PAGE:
Sheffield paper artist Melanie Pearson "Les Fruits de Mel"
May (detail)

The idea was that people would pay a small subscription fee to get a monthly art parcel for a period of months. Each month would have a theme and every piece would be hand finished and unique, but you wouldn’t know until it arrived what exactly you were going to get. (A bit like signing up for a veg box…) 

Looking back, I could probably have set the price higher, and several of the subscribers said they expected to pay more, but I wanted to make it accessible. The art itself has been a mixture of collage, print and painted work, easily reproducible in a production line, and although there’s been low or little return, it’s been a fantastic project for creating something new on a regular basis and keeping me accountable. There’s an awful lot to be said for that. 


Goodbye Bob


The house feels strangely empty without our Bob. We lost him a few weeks ago and I’m still getting used to coming downstairs in the morning and not finding him sitting in the bay window looking out at the street, watching the world go by – what a friend of mine once brilliantly called “cat telly“. No good morning greeting, just an empty, clean window sill. No more wet footprints or drifts of fine black fuzz from his daily grooming.  Now it’s just us humans. I don’t miss sweeping up the hairs or having to buy cat food, but we all miss his constant presence in the household and his dense furry warmth on your knee in the evening.

Lesfruitsdemel Cat Collage Melanie Pearson
Home Sweet Home

He was my favourite model, (even if not always the most willing to pose) and easy to paint and draw, so I’m missing that too and kind of on the hunt for a new subject. But at the same time, I’ve been looking at the world outside with cat eyes, seeing it as a continual amazing panorama of fascination – sudden raindrops on the windows and people scurrying down the street holding bags over their heads, a magpie settling on the roof opposite, the stalky alliums in our window box rustling in the wind. It is indeed a world of entertainment out there and I just need to start finding ways to draw it.

Sheffield paper artist Melanie Pearson "Les Fruits de Mel"
Feed Me



Sheffield paper artist Melanie Pearson "Les Fruits de Mel"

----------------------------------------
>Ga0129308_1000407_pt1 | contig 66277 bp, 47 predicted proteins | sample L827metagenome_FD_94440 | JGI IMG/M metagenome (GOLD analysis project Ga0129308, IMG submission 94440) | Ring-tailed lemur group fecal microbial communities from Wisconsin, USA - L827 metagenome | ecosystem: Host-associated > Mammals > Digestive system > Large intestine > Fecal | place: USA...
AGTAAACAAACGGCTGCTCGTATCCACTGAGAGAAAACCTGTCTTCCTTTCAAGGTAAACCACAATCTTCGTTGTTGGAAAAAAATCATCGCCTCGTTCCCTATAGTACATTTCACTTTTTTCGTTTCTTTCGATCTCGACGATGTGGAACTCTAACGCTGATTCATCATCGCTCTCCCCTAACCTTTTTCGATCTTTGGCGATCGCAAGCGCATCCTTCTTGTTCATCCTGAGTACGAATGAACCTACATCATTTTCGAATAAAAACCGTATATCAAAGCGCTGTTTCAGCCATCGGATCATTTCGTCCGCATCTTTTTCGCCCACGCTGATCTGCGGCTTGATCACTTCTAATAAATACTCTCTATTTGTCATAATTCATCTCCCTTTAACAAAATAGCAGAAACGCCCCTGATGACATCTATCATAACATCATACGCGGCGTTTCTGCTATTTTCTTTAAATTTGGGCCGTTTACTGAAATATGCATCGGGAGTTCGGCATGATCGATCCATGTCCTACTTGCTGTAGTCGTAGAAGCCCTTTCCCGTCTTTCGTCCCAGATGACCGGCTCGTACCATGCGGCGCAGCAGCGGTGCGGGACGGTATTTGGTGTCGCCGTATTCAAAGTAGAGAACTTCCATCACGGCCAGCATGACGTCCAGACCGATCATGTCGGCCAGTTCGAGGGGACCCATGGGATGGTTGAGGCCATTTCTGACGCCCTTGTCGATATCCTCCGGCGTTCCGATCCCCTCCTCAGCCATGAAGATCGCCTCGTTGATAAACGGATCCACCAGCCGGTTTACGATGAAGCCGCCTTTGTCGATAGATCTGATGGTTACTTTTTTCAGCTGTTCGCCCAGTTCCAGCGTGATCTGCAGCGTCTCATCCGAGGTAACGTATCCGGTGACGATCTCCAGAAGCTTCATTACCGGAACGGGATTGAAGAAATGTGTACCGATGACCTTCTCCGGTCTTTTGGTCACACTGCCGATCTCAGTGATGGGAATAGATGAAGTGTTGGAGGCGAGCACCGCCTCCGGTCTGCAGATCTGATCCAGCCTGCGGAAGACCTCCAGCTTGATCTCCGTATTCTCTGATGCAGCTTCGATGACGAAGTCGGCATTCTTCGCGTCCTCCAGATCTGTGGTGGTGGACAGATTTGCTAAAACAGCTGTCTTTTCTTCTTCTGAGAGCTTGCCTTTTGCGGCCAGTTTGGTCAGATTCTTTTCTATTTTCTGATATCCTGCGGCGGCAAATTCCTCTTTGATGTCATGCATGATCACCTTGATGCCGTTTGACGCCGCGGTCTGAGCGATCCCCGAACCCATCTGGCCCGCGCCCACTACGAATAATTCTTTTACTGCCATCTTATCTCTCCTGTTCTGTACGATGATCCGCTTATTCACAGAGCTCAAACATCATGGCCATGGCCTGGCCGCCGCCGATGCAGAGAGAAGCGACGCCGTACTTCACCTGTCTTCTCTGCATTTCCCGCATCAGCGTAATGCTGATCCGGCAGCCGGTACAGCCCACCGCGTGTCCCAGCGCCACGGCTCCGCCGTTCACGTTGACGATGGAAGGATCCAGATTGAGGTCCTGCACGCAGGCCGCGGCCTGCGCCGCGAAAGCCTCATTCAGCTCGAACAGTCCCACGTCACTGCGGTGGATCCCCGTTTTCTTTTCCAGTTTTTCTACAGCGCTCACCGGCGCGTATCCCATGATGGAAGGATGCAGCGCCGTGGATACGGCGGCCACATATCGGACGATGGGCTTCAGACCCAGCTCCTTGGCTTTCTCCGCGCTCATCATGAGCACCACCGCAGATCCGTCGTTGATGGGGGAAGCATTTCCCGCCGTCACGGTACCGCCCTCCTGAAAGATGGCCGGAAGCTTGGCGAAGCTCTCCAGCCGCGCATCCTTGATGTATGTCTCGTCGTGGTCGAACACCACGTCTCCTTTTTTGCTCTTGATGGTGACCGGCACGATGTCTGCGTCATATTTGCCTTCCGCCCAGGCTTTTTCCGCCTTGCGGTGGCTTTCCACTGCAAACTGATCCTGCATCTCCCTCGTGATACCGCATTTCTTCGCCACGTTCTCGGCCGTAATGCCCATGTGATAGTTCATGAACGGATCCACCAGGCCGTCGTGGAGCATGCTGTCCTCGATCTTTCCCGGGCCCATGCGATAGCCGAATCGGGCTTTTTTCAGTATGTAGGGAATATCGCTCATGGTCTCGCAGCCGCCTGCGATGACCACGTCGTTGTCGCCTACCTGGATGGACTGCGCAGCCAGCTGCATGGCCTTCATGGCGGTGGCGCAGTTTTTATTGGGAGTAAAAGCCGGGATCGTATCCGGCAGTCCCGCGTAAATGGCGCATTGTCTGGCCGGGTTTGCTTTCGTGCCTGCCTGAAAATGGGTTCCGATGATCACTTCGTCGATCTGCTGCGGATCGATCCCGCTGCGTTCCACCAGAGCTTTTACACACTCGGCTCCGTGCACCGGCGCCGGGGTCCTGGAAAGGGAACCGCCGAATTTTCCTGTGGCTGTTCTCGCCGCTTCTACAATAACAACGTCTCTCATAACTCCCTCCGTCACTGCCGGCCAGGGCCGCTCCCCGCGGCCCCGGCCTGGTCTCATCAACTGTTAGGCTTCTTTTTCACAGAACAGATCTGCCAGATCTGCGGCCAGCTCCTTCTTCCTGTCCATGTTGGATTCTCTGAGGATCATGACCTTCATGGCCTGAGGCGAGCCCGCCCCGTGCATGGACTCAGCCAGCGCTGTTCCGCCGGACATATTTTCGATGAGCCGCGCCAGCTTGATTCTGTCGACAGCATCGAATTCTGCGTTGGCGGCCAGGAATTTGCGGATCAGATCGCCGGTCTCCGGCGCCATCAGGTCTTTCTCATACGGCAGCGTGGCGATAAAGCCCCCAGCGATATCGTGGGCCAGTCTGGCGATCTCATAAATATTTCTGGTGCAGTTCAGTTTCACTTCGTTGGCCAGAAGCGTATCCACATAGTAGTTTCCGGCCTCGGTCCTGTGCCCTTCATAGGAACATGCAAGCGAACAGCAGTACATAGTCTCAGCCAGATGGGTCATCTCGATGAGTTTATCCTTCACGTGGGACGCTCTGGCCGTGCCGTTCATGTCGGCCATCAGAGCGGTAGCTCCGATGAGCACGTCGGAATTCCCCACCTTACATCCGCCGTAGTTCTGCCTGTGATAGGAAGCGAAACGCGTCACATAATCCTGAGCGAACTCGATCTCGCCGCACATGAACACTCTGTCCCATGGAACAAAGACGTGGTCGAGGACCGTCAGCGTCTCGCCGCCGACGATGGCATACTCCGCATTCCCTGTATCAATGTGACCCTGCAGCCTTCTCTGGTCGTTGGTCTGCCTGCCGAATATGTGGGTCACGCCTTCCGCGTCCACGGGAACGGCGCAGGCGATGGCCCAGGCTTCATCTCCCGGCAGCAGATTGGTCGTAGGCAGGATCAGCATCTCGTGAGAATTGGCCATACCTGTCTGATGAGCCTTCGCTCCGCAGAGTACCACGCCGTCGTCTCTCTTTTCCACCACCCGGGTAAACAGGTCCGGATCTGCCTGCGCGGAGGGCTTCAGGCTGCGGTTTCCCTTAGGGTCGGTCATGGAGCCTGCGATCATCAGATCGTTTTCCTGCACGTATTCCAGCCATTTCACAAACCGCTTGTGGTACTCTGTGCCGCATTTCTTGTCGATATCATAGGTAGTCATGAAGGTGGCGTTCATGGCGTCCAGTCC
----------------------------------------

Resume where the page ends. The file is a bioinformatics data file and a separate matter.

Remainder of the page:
No idea where this is going, or what it’s going to be, but at the moment I love this colour!

Transition….whenever I say this word to myself, I can’t help getting a burst of “Fiddler on the Roof” in my head, and Topol singing “Tradition”!

Yet with Transition, when you’re going through one of these times you are pulling away from all your traditions. It’s new and exciting and uncomfortable and there is no map for where you might be going. I am having one of these times at the moment. Apparently it coincides very neatly with a series of lunar eclipses. How about you? Chances are you know exactly what I’m talking about because so many people seem to be going through something similar. And obviously the wider world is in terrifying turmoil. These are strange times.

Knowing how lucky I am to live in relative peace and security, it feels wrong to be dissatisfied but I’ve been unsettled lately. So many things seem to be not quite right anymore – living in the city (even in the lovely neighbourhood I am lucky to inhabit), the layout of my room, my hair, my clothes, my job, my social life, and most of all my creative work. It’s been disorientating and to be honest, quite distressing and sad. It feels a bit like the dismay when you reach for the fail-safe party frock or favourite jumper that once fitted so perfectly and you could just throw on without thinking, and suddenly it looks all wrong – too tight or too shapeless or just plain ugh.

Over the last few weeks I’ve been experimenting with painting, and it has opened up such a can of worms because I’m really not very good at it! I wish I was but whatever I do, I just can’t seem to control the brush and it does its own thing. It always results in a dog’s dinner. The whole thing has made me feel quite depressed.

At the weekend I was talking with an artist friend whose work and creativity I so admire, and was telling her about my inability to paint and she said she was just the same (and this is a woman who has been to art school, works across many media and is immensely talented) At some point, she said, you get these times of creative hiatus and you just have to sit with it. Be here now, and accept that it is a time of change and that it is not meant to be comfortable. I felt better after our chat. I decided that I’d stop trying to be a good, or even competent, painter and just go back to my sketchbooks and the playfulness of collage and colour, just have some fun again. Sometimes you simply have to let go of attachment to an outcome, and be with the discomfort and the not knowing.

The funny thing is, I came home and started making some collage AND a painting, and although as usual the brush and paints have a life of their  own, this time it felt different. Like it might actually work out. So I am telling myself to hold my nerve, to feel the discomfort of not knowing where I’m going, and just try to have a bit of fun with that.

Going with the (lateral) flow


Sheffield paper artist Melanie Pearson "Les Fruits de Mel"
I made this painting while I was probably coming down with the virus, though I didn’t know it. I hardly ever make paintings, and if I do, they ten to be more figurative, and I would never normally use these colours together so this is very different. A Covid influenced experiment, perhaps.